467 F2d 474 Stix Friedman Co Inc v. C Coyle
467 F.2d 474
72-2 USTC P 9692
STIX FRIEDMAN & CO., INC., a corporation, Appellant,
Eugene C. COYLE, Jr., District Director of Internal Revenue, Appellee.
United States Court of Appeals,
Submitted Sept. 14, 1972.
Decided Oct. 6, 1972.
Henry C. Lowenhaupt, Richard D. Fitzgibbon, Owen T. Armstrong, St. Louis, Mo., for appellant; Lowenhaupt, Chasnoff, Freeman, Holland & Mellitz, St. Louis, Mo., of counsel.
Jane M. Edmisten, Atty., Tax Div., Dept. of Justice, Scott P. Crampton, Asst. Atty. Gen., Meyer Rothwacks, Bennet N. Hollander, Attys., Tax Div., Dept. of Justice, Washington, D. C., for appellee; Daniel Bartlett, Jr., U. S. Atty., of counsel.
Before BRIGHT and STEPHENSON, Circuit Judges, and TALBOT SMITH, District Judge.*
In this case the appellant-taxpayer, Stix Friedman & Co., Inc., brought an action in a Missouri state court, which appellee removed to the federal district court, to redetermine the amount of taxpayer's deficiencies, if any, in its payment of income taxes for the years 1965 and 1966. Taxpayer also requested that appellee District Director of Internal Revenue be enjoined from asserting or collecting any deficiencies for these years pending a judicial determination of its tax liability.
Taxpayer had originally filed a petition for redetermination of tax liability in the Tax Court of the United States, but, following the enactment of the Tax Reform Act of 1969,1 the taxpayer requested the Tax Court to take no further action and instead it filed this action in state court. The Tax Reform Act changed the status of the Tax Court from an agency of the Executive Branch of the government to an institution purporting to be a legislative court under Article I of the Constitution. Taxpayer alleges that this statutory alteration of the status of the Tax Court is unconstitutional.2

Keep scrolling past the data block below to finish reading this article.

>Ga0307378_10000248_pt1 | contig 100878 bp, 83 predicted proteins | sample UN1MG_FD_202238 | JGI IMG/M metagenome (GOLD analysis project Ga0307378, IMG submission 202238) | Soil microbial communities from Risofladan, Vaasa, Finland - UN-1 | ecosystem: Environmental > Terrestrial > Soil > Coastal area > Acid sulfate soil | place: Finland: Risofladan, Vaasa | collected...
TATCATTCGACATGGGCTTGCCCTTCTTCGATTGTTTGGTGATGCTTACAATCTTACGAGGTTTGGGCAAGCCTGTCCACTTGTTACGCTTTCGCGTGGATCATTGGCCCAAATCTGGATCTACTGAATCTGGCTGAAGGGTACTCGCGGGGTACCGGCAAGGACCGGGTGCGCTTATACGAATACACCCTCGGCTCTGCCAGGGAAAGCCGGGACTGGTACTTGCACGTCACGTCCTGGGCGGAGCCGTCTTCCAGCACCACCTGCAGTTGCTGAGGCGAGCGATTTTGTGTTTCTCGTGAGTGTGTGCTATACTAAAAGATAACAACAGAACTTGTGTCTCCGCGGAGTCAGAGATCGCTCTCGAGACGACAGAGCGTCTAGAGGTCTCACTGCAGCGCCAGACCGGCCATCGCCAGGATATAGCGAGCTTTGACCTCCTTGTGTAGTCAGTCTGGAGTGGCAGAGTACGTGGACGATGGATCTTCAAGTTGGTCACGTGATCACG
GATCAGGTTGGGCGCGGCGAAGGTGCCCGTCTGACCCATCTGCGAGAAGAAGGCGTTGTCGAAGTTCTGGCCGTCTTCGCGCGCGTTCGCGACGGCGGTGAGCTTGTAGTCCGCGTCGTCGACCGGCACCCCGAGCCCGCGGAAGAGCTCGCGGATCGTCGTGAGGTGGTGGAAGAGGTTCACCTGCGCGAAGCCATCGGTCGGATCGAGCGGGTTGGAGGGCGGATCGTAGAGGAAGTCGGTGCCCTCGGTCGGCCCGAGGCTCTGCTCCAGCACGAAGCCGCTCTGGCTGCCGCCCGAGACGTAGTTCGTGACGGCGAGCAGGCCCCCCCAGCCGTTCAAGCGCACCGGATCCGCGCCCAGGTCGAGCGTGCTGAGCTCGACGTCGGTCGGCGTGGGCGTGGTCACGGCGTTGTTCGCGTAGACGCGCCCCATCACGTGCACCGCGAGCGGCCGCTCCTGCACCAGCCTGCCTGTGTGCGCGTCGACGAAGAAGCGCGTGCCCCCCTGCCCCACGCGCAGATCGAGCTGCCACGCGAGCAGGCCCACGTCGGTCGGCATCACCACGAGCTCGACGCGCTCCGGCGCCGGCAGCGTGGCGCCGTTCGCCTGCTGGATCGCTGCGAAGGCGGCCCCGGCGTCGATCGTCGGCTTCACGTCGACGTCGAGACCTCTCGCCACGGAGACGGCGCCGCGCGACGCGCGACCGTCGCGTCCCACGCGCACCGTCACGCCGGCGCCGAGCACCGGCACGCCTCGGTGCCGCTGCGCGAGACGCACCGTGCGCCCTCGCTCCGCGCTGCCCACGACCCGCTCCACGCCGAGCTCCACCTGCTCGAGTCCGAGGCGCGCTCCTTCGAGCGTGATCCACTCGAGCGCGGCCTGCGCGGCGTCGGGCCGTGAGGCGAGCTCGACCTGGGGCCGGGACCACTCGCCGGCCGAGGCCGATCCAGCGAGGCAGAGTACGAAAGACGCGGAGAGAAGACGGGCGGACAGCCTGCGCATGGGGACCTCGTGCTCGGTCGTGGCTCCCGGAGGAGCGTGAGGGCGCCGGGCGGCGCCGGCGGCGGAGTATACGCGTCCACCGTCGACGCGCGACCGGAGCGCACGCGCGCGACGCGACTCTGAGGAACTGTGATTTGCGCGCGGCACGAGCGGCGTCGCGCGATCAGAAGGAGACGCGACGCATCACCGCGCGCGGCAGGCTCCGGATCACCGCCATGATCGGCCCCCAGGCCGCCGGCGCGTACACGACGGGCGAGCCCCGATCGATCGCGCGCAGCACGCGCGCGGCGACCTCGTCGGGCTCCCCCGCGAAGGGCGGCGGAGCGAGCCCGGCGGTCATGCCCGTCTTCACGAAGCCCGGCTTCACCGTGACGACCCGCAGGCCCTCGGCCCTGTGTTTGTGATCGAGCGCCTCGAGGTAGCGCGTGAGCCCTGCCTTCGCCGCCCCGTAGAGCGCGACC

Following the removal of the taxpayer's action to the federal district court, the district court (Judge Meredith) denied the taxpayer's request to convene a three-judge court under 28 U.S.C. Sec. 2282, holding that the constitutional question raised was not substantial. The court also held that the taxpayer's requests for declaratory and injunctive relief were specifically prohibited by statute, and the court therefore dismissed the action. From this determination the taxpayer appeals. We agree with the disposition made by Judge Meredith and affirm on the basis of his written opinion reported at 340 F.Supp. 4 (E.D.Mo.1972).